Letter to the Philippians: four chapters; another of the “captivity letters,” this missive was sent to the Christians at Philippi, in northern Greece, a community founded by Paul; some scholars think this letter is a composite of three letters Paul sent the Philippians; the extant letter is full of rejoicing and his love and concern for the Gospel and for his converts; eight sections: Paul’s greeting and prayer of thanks for the Philippians (1:1-11), the progress of the Gospel (1:12-26), instructions for the community regarding unity, humility and obedience (1:27-2:18), the travel plans of Paul and his assistants, Timothy and Epaphroditus (2:19-3:1), a polemic about righteousness and the goal in Christ (3:2-21), instructions for the community (4:1-9), Paul’s gratitude for the Philippians’ generosity (4:10-20), and a brief farewell (4:21-23).

Letter to the Colossians: four chapters; Paul wrote this letter from prison to the Christians at Colossae, in Asia Minor, a community he had not visited but one that was experiencing problems as a result of false teaching about Christ’s relationship to the universe; five sections: Paul’s greeting and prayers (1:1-14), the pre-eminence of Christ (1:15-2:3), Paul’s warnings against false teachers (2:4-23), the ideal Christian life in the world, with advice for families, slaves and masters (3:1-4:6), and the conclusion, in which Paul mentions details about a number of his co-workers (4:7-18).

First Letter to the Thessalonians: five chapters; this is the earliest of Paul’s letters and the earliest work in the New Testament, dating from about A.D. 50; Paul wrote it to the community he founded at Thessalonica, in Greece, urging his converts to be faithful to the end; four sections: Paul’s greeting and prayer of thanks (1:1-10), a description of his previous ministry among the Thessalonians and his recent travel plans (2:1-3:13), exhortations regarding sexual conduct, charity, hope for the dead and order in the church (4:1-5:25), and his final greeting (5:26-28).

Second Letter to the Thessalonians: three chapters; this letter, which may have been written in the name of Paul and his companions by later disciples near the end of the first century, attempts to correct errors arising from an expectation of Christ’s imminent return; four sections: a greeting and prayers (1:1-12), a warning against deception concerning the Parousia, or second coming (2:1-17), concluding exhortations regarding prayer and work (3:1-16), and a final greeting (3:17-18).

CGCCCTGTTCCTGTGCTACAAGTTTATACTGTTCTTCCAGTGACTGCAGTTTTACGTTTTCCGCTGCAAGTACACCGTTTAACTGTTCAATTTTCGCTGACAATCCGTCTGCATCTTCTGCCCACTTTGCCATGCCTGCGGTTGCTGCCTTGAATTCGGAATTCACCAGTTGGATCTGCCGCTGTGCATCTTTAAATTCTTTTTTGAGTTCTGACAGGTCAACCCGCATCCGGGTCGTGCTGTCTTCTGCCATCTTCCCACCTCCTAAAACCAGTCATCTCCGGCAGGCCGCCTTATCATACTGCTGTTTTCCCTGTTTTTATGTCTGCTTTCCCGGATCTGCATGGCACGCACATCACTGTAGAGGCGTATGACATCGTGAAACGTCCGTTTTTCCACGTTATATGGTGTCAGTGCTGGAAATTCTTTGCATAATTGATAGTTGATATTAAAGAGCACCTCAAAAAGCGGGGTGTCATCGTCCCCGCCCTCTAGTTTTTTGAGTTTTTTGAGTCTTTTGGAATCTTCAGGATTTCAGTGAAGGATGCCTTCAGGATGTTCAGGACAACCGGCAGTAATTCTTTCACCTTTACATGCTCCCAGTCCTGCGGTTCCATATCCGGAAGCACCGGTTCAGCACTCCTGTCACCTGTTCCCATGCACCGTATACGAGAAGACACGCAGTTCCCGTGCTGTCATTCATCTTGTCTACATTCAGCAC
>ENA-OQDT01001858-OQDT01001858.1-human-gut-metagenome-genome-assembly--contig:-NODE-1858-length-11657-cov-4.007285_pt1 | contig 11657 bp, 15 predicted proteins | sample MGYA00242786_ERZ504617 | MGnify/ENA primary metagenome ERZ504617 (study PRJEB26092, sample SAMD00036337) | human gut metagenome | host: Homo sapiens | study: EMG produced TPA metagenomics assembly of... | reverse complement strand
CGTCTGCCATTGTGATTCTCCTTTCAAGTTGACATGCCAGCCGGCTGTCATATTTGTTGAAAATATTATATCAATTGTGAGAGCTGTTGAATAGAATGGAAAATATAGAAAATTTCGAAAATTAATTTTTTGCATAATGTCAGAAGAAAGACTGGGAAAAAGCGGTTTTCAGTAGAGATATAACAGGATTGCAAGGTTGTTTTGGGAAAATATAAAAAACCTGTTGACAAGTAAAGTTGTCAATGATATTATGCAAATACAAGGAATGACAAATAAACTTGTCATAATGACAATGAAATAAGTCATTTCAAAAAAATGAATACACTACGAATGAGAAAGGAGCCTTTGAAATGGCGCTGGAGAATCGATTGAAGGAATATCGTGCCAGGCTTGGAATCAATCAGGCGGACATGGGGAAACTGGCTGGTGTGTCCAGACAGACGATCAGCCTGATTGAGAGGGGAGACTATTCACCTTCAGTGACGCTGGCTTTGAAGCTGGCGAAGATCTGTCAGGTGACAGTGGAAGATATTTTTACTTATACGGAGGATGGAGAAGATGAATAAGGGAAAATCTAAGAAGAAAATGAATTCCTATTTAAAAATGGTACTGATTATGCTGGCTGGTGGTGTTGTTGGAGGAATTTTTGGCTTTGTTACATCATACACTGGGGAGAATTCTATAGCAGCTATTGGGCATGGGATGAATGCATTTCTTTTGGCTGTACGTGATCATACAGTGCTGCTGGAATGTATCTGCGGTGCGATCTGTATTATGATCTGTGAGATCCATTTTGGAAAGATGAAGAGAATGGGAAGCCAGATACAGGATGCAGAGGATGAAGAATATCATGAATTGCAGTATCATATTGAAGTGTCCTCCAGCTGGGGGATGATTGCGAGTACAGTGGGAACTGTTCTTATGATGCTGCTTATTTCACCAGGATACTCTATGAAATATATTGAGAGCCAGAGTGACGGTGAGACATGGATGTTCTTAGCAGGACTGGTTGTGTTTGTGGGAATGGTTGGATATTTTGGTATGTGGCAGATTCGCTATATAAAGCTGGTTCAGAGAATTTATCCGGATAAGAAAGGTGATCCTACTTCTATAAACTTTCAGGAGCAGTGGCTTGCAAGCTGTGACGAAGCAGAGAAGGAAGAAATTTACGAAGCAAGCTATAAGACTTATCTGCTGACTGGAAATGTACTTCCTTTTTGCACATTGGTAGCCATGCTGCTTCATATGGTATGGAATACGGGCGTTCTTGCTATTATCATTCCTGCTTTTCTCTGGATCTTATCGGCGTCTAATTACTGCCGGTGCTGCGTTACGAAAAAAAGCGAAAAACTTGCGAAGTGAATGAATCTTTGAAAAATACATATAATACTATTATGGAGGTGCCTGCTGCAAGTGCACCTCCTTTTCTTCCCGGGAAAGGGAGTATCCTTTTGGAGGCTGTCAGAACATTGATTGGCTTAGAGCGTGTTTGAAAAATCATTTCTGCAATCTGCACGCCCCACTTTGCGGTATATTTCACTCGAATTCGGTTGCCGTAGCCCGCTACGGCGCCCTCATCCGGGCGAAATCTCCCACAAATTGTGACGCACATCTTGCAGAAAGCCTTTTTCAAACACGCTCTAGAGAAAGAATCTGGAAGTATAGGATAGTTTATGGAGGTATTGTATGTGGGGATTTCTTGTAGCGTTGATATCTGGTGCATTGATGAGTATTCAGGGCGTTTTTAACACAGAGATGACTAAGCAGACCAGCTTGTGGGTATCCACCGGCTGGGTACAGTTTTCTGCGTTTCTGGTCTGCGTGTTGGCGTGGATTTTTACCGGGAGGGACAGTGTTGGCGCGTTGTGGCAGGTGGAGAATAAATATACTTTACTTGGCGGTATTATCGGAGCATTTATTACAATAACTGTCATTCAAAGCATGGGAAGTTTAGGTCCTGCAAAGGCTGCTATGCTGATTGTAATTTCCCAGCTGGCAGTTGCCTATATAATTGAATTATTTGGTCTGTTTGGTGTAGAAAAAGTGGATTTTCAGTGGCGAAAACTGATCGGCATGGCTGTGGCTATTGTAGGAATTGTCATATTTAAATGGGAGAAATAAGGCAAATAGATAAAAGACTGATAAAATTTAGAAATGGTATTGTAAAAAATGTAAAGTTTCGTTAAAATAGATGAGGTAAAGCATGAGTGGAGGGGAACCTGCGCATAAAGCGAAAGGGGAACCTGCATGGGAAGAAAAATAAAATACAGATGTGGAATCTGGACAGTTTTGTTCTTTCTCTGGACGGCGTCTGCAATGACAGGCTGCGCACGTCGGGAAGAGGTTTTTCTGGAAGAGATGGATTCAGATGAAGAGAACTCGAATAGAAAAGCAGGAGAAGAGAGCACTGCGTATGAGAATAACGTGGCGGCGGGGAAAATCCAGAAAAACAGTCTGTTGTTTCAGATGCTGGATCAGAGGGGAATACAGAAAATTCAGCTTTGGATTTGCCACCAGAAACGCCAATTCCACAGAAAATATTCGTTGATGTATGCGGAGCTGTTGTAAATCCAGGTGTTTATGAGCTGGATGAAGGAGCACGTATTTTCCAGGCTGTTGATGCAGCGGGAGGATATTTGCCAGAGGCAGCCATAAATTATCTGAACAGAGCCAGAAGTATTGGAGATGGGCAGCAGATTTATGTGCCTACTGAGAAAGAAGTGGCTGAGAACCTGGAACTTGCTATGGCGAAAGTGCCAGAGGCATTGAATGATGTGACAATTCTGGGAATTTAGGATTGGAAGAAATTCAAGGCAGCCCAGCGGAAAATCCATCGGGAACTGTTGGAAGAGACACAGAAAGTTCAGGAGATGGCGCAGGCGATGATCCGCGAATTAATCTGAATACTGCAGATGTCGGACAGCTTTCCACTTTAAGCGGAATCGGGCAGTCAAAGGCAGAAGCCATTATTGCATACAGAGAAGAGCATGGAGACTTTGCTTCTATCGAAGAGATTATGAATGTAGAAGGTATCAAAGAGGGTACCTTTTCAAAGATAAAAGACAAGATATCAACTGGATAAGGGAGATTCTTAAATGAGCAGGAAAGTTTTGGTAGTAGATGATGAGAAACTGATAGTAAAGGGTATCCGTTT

First Letter to Timothy: six chapters; the two letters to Timothy and one to Titus are called the “pastoral letters” because they deal with the work of a pastor in caring for a community; many scholars today believe that Paul did not write these letters, though they bear his name, but attribute them to a secretary or later disciples; Timothy was a disciple and companion of Paul during his second and third missionary journeys; six sections: a greeting (1:1-2), sound teaching (1:3-20), the problems of discipline, including the qualifications of various ministers (2:1-4:16), duties toward others (5:1-6:2), false teaching and true wealth (6:3-19), and a final recommendation and warning (6:20-21).

Second Letter to Timothy: four chapters; this letter adopts a more personal tone than 1 Timothy, but again includes concerns about sound Christian teaching; four sections: a greeting and prayer (1:1-5), exhortations to Timothy about his gifts and conduct (1:6-2:13), instructions concerning false teaching (2:14-4:8) and personal requests having to do with Paul’s loneliness and a final greeting (4:9-22).

Letter to Titus: three chapters; Titus was another of Paul’s disciples and companions who at the time of the letter was ministering on the Mediterranean island of Crete, which Paul had not visited; three sections: a greeting (1:1-4), a pastoral charge regarding Crete (1:5-16), and teaching the Christian life, which includes a final greeting and blessing (2:1-3:15).

Letter to Philemon: 25 verses; in Paul’s shortest letter, written from prison, possibly in Rome, the apostle seeks a favor for the slave Onesimus, someone converted by Paul, who has run away from his master; Paul sends the slave back to Philemon with this letter, containing a touching appeal that he be welcomed back not just as a slave but as a brother.

Letter to the Hebrews: 13 chapters; more a treatise than a letter, this book contains no claim of authorship but is attributed to followers of Paul; it is a “message of encouragement,” in the author’s words, and is addressed to Christians in danger of abandoning their faith, not because of persecution but because of weariness over the demands of Christian life; its main theme is the priesthood and sacrifice of Jesus; six sections: a brief introduction (1:1-4), the Son is higher than the angels, including an exhortation to faithfulness (1:5-2:18), Jesus, the faithful and compassionate high priest (3:1-5:10), Jesus’ eternal priesthood and eternal sacrifice, in the context of Jewish history and Scripture (5:11-10:39), examples, discipline and disobedience, again in a Jewish context (11:1-12:29), and a final exhortation, blessing and greetings (13:1-25).